Hundreds of people on Friday attended the Islamic burial of the gunman who killed two people in twin shootings in Copenhagen last weekend.
Omar El-Hussein, 22, was placed in an unmarked grave in the Muslim cemetery in Broendby, on the outskirts of Copenhagen, watched by around 500 people, mostly young men wearing thick black jackets against the cold and rain, an AFP reporter said.
El-Hussein, a Danish citizen of Palestinian origin, has been identified by police as the gunman who shot dead two people -- a filmmaker and a volunteer Jewish security guard -- in the Danish capital last weekend.
Before the burial, a short ceremony was held at a Copenhagen mosque following Friday prayers.
A man of east African origin, who refused to give his name, told AFP about the ceremony: "There were a lot of young people that you don't normally see there... because they knew Omar. Some of them were gang members.
"They are my brothers too because they believe in Allah and the Prophet Mohammed, but their lifestyle doesn't have a lot to do with Islam," he said.
Copenhagen's Muslim community was divided ahead of the funeral.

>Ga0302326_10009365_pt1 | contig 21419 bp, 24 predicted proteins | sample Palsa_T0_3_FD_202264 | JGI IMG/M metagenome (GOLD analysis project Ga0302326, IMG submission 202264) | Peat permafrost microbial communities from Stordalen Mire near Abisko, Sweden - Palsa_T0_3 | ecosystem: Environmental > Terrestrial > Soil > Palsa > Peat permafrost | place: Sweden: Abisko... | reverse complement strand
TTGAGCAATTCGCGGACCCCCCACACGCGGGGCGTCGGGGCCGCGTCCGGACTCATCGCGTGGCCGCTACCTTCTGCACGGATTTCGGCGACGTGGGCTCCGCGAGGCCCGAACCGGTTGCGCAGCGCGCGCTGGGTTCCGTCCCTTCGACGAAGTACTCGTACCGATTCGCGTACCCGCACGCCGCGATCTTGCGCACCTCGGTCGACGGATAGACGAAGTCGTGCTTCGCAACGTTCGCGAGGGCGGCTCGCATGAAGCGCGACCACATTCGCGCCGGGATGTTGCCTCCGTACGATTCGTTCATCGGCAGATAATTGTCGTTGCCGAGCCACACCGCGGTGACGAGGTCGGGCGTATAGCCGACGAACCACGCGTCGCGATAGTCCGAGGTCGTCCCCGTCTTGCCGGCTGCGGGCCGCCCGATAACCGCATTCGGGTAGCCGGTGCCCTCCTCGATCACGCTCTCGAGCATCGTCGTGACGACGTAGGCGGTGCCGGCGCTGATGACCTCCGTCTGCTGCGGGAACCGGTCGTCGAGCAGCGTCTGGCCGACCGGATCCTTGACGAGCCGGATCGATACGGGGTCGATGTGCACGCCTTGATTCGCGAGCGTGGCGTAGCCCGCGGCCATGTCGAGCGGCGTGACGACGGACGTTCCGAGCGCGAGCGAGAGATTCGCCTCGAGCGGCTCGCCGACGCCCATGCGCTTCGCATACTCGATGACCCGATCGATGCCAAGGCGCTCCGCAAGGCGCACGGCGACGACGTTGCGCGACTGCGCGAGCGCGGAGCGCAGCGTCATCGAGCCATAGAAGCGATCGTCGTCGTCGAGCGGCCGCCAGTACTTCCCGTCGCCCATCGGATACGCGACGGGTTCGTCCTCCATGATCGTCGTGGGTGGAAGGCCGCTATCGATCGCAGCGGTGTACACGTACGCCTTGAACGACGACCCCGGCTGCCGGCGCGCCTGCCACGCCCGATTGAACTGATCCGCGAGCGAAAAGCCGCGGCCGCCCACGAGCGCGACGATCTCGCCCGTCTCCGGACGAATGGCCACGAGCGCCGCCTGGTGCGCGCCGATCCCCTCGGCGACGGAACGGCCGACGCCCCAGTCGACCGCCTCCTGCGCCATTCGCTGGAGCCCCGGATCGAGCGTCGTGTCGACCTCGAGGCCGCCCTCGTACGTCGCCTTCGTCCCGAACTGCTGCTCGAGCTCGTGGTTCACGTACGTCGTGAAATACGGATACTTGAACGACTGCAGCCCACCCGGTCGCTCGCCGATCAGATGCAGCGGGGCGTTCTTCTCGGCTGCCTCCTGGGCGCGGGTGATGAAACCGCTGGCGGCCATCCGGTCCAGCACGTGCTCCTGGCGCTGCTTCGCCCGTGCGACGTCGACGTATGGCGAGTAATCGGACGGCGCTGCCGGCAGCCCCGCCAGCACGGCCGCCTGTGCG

A spokesman for the Danish Islamic Burial Fund objected to El-Hussein being buried at a cemetery run by his group.
"My concern is over extremist attitudes and actions on both sides," Ahmet Deniz told the Jyllands Posten newspaper ahead of the burial.
The funeral organiser, Kasem Said Ahmad, also from the Islamic Burial Fund, rejected claims that large numbers attending the funeral could be interpreted as support for the alleged gunman.
"It is a support for the family, not for him," he told Jyllands Posten.
Denmark has been left in shock after the shootings in Copenhagen that targeted a meeting on free speech and Islam and the capital's main synagogue.
El-Hussein had reportedly been radicalised during a two-year stay in prison for stabbing a man. He was released just two weeks before the killings.
The attacks have prompted parallels with the Islamist attacks in Paris last month, in which 17 people died.